یادگیری معنادار و خلاقیت در دنیای مجازی
|کد مقاله||سال انتشار||مقاله انگلیسی||ترجمه فارسی||تعداد کلمات|
|32086||2011||10 صفحه PDF||سفارش دهید||6930 کلمه|
Publisher : Elsevier - Science Direct (الزویر - ساینس دایرکت)
Journal : Thinking Skills and Creativity, Volume 6, Issue 3, December 2011, Pages 169–178
Virtual worlds open new possibilities for learners, prompting a reconsideration of how learning takes place, and setting education in a context of playfulness, delight and creativity. They provide environments in which it is not only possible but also necessary to generate and try out ideas. They therefore offer opportunities to explore new possibilities related to teaching and learning about creativity and to challenge assumptions about the creative capabilities of young learners. The research reported here focuses on a group of teenaged learners who worked together online in the virtual world of Second Life®, as well as using other online tools. It applies thematic analysis to a 120-post forum discussion carried out over two weeks, in which 19 learners and educators debated how to develop their virtual island, and sets this discussion in the context of ongoing interaction within this group. Their focus widened from building plans to cover the creation and maintenance of a community, creatively synthesising considerations relating to environment, ethics, governance, aesthetics and purpose. The teenagers’ creativity when dealing with this authentic problem extended well beyond the elements identified by England's National Curriculum, and was supported by staff's active and supportive engagement in the debate.
There is a growing recognition that creativity is an important skill that can and should be developed at school. In England, the indicators of creativity identified by the National Curriculum are that pupils ‘generate ideas and explore possibilities; ask questions to extend their thinking; connect their own and others’ ideas and experiences in inventive ways; question their own and others’ assumptions; try out alternatives or new solutions and follow ideas through; adapt ideas as circumstances change’ (Qualifications and Curriculum Development Agency, 2010). These criteria are useful as indicators that can help teachers to assess creativity in its various forms as it appears in a classroom. However, they appear limited when put alongside Vygotsky's detailed consideration of imagination and creativity in childhood. His view were that ‘creativity is present, in actuality, not only when great historical works are born but also whenever a person imagines, combines, alters, and creates something new, no matter how small’ (Vygotsky, 2004, p. 11) and that creativity is strongly associated with emotions, fantasy, individual experience and social experience. Since the 1980s, research into the development of creativity has engaged with its social elements, moving away from an earlier focus on individual experience towards an exploration of relevant social and environmental factors (Ryhammar & Brolin, 1999). It is increasingly clear that creativity is not simply an individual attribute but that it exists in collaborative processes such as blending and reconfiguring ideas, working on problems with others, communicating and ‘interthinking’ (Leach, 2001 and Mercer, 2000). Creative learning has been found to flourish in environments that foster innovation, ownership, control and relevance for both learners and teachers (Craft, 2005). Within such environments people are challenged by their goals and tasks, they feel free to take initiatives and to collect information and interact, they have the confidence to put forward ideas and to take risks (Ryhammar & Brolin, 1999). The ethos of such environments is also important, learners are more likely to be creative when those around them are encouraging and supportive, surprising rather than predictable, posing questions and offering ambiguity, offering different patterns and environments, stimulating social as well as private learning (Lucas, 2001). There is also evidence that creativity flourishes when learning is meaningful, linking new experiences with information stored in long-term memory (Clough and Ferguson, 2010 and Grabe and Grabe, 1998). Meaningful learning is active and constructive, taking place when people develop knowledge in response to their environment, reflecting on activity and articulating what they have learned. It is authentic and intentional, situated in a meaningful context in which learners are motivated by working towards a goal. It is also cooperative, relying on socially negotiated understanding and the shared construction of knowledge (Jonassen, Howland, Moore, & Marra, 2003). To provide these social and environmental factors for all learners will require a shift in current teaching and learning practices. Craft (2008) argues that Educational futures which both manifest and foster creativity are likely to involve systemic transformation, being designed for flexibility, to foster creativity and collaboration, to encourage interaction between varied age groups and to meet learners’ preferences about how, where, when, they learn It is not easy to extend these opportunities within formal education with its current focus on individual assessment, particularly ‘in a policy climate which at times appears to treat teachers like technicians rather than artists’ (Craft, 2005, p. 77). Such systemic change is difficult in the real world, but could it be possible in a virtual world? Virtual worlds are collaborative online environments, usually accessed using a computer interface which provide an illusion of three-dimensional space, avatars that serve as the visual representation of the user, and interactive chat that allows users to communicate synchronously (Sheehy, Ferguson, & Clough, 2007). These features mean that such worlds to support extended social interaction, and within many of them it is possible to build communities that share knowledge of what it means to be a member, work to solve issues arising from the allocation of power, where members benefit from each other by engaging in trade, and create a collective heritage that is related to art, buildings and events (McMillan, 1996). Many educators have made use of these virtual environments; by early 2008 around three-quarters of UK universities were actively developing in or using the virtual world of Second Life (Kirriemuir, 2008). Such worlds appear to offer possibilities for the emotions, fantasy, individual experience and social experience that Vygotsky (2004) associated so strongly with the development of creativity. They are also flexible enough to investigate possibilities for teaching and learning within new and varied environments where the accustomed constraints and ethos of a conventional classroom may be relaxed, reshaped or removed. This article therefore asks: How can a virtual world be used to support and extend the teaching and learning of creativity?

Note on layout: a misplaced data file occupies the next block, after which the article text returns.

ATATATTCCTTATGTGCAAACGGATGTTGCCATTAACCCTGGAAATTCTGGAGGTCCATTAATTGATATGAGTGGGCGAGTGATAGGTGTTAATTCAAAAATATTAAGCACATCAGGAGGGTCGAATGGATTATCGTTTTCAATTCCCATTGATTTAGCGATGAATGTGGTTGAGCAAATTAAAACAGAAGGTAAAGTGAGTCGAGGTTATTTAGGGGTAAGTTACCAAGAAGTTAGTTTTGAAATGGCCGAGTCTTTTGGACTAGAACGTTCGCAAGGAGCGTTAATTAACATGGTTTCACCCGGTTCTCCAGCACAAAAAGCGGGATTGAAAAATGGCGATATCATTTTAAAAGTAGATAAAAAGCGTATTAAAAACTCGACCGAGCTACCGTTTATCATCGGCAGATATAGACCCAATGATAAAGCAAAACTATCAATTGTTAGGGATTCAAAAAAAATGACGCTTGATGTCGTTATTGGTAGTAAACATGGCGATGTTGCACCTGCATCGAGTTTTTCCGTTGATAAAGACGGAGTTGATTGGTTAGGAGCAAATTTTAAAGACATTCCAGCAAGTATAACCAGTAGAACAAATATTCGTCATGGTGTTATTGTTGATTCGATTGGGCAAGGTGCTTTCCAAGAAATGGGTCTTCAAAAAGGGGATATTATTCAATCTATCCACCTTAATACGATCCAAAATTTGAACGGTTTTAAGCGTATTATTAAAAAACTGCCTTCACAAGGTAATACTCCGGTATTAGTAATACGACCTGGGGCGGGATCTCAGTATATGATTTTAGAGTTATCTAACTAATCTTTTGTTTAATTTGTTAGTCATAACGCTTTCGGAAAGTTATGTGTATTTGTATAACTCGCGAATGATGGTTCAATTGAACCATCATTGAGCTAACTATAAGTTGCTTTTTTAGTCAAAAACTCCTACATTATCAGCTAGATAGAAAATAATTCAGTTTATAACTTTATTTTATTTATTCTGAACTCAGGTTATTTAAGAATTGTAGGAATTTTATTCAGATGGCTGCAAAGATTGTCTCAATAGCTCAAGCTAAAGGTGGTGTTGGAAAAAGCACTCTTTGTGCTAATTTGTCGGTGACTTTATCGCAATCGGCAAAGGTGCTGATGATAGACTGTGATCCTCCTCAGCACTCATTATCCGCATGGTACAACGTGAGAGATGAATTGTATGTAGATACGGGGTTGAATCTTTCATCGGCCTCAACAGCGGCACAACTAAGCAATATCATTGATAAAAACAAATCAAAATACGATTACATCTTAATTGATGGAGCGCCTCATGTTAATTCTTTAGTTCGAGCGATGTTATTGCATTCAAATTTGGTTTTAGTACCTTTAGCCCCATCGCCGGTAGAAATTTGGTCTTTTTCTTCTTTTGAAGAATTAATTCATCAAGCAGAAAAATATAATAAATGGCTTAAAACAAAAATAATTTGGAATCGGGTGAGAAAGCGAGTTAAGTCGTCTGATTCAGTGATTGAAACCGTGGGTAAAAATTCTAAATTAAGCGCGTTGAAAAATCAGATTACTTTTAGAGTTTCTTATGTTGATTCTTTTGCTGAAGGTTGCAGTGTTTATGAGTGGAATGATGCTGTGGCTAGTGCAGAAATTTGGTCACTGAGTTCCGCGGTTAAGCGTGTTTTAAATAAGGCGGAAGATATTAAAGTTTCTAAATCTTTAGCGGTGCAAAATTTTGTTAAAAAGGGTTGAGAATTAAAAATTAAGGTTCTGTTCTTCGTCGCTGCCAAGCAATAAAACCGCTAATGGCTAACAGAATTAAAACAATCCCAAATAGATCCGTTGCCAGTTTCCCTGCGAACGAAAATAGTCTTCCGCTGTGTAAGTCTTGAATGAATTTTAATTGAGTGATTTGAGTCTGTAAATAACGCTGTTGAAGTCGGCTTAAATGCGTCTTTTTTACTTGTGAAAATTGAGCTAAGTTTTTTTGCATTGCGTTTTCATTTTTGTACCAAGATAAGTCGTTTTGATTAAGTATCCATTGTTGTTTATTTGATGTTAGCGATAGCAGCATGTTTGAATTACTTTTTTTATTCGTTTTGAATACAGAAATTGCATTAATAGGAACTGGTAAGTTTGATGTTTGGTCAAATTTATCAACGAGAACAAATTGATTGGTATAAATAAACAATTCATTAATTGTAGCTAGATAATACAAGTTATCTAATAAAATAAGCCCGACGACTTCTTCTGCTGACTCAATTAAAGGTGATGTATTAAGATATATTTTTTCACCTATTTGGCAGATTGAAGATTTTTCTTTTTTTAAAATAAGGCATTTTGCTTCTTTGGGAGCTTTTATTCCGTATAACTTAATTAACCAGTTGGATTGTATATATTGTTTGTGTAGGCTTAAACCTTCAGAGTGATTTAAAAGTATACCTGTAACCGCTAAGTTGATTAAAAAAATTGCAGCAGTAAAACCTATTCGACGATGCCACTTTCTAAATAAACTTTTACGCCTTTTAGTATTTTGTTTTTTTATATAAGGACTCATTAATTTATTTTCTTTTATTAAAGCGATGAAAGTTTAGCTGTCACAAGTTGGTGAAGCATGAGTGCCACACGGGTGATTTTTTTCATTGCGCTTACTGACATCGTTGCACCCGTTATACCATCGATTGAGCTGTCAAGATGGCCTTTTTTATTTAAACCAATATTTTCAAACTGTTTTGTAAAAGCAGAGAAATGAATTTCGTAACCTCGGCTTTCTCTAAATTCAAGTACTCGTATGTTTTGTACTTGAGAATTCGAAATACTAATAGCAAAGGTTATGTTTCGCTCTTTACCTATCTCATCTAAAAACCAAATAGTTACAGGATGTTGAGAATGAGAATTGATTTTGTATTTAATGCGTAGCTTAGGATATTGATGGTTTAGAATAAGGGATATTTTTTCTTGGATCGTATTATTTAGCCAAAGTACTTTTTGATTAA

نتیجه گیری انگلیسی
The first phase of the Schome Park Programme set out to explore the educational potential and pitfalls of the virtual world of Teen Second Life for the development of knowledge-age skills, including creativity. Focused analysis of related forum discussion shows that the environment, in combination with the Schome ethos, provided learners with many opportunities for meaningful learning, supporting them to engage in learning that was active, authentic, constructive, cooperative and intentional. As a result, teenage learners from across the country were able to engage together in extended creative collaboration, involving the development and use of a range of creative skills that went far beyond those expected of them by the school curriculum. Although this collaborative creativity was supported by Schome's engagement within a virtual world, the elements of meaningful learning were first identified in face-to-face settings and some of the findings of this study can therefore be applied to teaching and learning in the real world as well as the virtual world. In both settings it is possible to extend the learner's role, allowing learners to take on responsibility for organization, planning and administration, to extend the time available for creative endeavour and to extend the range of media that can be used to support the work of individuals and groups of students. This study shows that working within a virtual world supports and extends the teaching and learning of creativity in many ways. It allows learners and staff to move away from the constraints of a school organisational structure, ethos and timetable. A virtual world frees staff to think deeply about the roles they play within the learning process. It also provides opportunities for learners to engage together on large-scale cooperative projects, even when they have no opportunity of meeting in the physical world. Within a virtual world they can engage authentically with issues that are typically outside their control, including the construction, organisation and governance of their learning environment. This authentic engagement is much more than a discussion or a paper-based exercise—virtual worlds provide the timescale and resources for learners to work together to realise their visions